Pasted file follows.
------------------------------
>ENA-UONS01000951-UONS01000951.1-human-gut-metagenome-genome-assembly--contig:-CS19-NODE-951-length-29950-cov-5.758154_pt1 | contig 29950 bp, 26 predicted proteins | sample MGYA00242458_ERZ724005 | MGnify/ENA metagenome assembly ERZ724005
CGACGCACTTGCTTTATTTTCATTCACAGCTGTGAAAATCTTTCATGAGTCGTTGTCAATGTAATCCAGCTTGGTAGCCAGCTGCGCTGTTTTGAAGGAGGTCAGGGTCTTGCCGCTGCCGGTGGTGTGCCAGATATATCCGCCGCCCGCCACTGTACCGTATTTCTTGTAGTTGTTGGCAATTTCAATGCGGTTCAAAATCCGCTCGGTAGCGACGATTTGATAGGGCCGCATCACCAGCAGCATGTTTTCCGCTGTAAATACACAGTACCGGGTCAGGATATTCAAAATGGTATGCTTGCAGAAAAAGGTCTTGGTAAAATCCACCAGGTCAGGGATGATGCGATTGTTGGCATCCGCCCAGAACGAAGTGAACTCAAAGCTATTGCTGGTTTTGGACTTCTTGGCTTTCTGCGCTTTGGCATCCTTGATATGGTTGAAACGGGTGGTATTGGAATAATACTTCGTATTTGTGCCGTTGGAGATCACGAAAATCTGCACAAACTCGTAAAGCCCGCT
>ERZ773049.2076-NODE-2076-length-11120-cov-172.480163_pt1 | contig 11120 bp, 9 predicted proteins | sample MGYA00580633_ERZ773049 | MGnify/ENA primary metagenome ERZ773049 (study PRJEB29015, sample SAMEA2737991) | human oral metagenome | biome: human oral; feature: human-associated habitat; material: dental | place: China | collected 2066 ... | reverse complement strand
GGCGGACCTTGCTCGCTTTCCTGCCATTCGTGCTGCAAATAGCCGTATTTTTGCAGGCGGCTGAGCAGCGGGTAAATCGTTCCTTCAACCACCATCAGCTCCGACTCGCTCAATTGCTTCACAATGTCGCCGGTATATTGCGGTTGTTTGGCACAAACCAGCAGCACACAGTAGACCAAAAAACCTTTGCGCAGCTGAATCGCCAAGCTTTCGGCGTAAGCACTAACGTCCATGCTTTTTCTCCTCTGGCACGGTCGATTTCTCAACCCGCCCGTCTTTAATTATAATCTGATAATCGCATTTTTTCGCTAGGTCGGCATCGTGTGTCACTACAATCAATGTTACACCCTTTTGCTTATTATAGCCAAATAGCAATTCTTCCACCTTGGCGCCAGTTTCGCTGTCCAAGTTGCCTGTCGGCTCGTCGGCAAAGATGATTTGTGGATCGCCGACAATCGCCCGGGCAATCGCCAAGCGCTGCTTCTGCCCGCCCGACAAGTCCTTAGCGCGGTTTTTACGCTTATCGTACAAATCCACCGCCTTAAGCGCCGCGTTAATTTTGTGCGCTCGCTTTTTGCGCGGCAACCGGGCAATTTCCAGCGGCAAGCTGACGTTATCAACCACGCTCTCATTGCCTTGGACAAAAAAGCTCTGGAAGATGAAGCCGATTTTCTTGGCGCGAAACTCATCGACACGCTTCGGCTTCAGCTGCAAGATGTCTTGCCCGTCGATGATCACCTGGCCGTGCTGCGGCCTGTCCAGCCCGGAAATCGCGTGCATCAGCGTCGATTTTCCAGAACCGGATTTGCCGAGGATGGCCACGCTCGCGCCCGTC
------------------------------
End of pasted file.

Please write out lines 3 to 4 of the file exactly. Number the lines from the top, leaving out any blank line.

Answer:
>ERZ773049.2076-NODE-2076-length-11120-cov-172.480163_pt1 | contig 11120 bp, 9 predicted proteins | sample MGYA00580633_ERZ773049 | MGnify/ENA primary metagenome ERZ773049 (study PRJEB29015, sample SAMEA2737991) | human oral metagenome | biome: human oral; feature: human-associated habitat; material: dental | place: China | collected 2066 ... | reverse complement strand
GGCGGACCTTGCTCGCTTTCCTGCCATTCGTGCTGCAAATAGCCGTATTTTTGCAGGCGGCTGAGCAGCGGGTAAATCGTTCCTTCAACCACCATCAGCTCCGACTCGCTCAATTGCTTCACAATGTCGCCGGTATATTGCGGTTGTTTGGCACAAACCAGCAGCACACAGTAGACCAAAAAACCTTTGCGCAGCTGAATCGCCAAGCTTTCGGCGTAAGCACTAACGTCCATGCTTTTTCTCCTCTGGCACGGTCGATTTCTCAACCCGCCCGTCTTTAATTATAATCTGATAATCGCATTTTTTCGCTAGGTCGGCATCGTGTGTCACTACAATCAATGTTACACCCTTTTGCTTATTATAGCCAAATAGCAATTCTTCCACCTTGGCGCCAGTTTCGCTGTCCAAGTTGCCTGTCGGCTCGTCGGCAAAGATGATTTGTGGATCGCCGACAATCGCCCGGGCAATCGCCAAGCGCTGCTTCTGCCCGCCCGACAAGTCCTTAGCGCGGTTTTTACGCTTATCGTACAAATCCACCGCCTTAAGCGCCGCGTTAATTTTGTGCGCTCGCTTTTTGCGCGGCAACCGGGCAATTTCCAGCGGCAAGCTGACGTTATCAACCACGCTCTCATTGCCTTGGACAAAAAAGCTCTGGAAGATGAAGCCGATTTTCTTGGCGCGAAACTCATCGACACGCTTCGGCTTCAGCTGCAAGATGTCTTGCCCGTCGATGATCACCTGGCCGTGCTGCGGCCTGTCCAGCCCGGAAATCGCGTGCATCAGCGTCGATTTTCCAGAACCGGATTTGCCGAGGATGGCCACGCTCGCGCCCGTC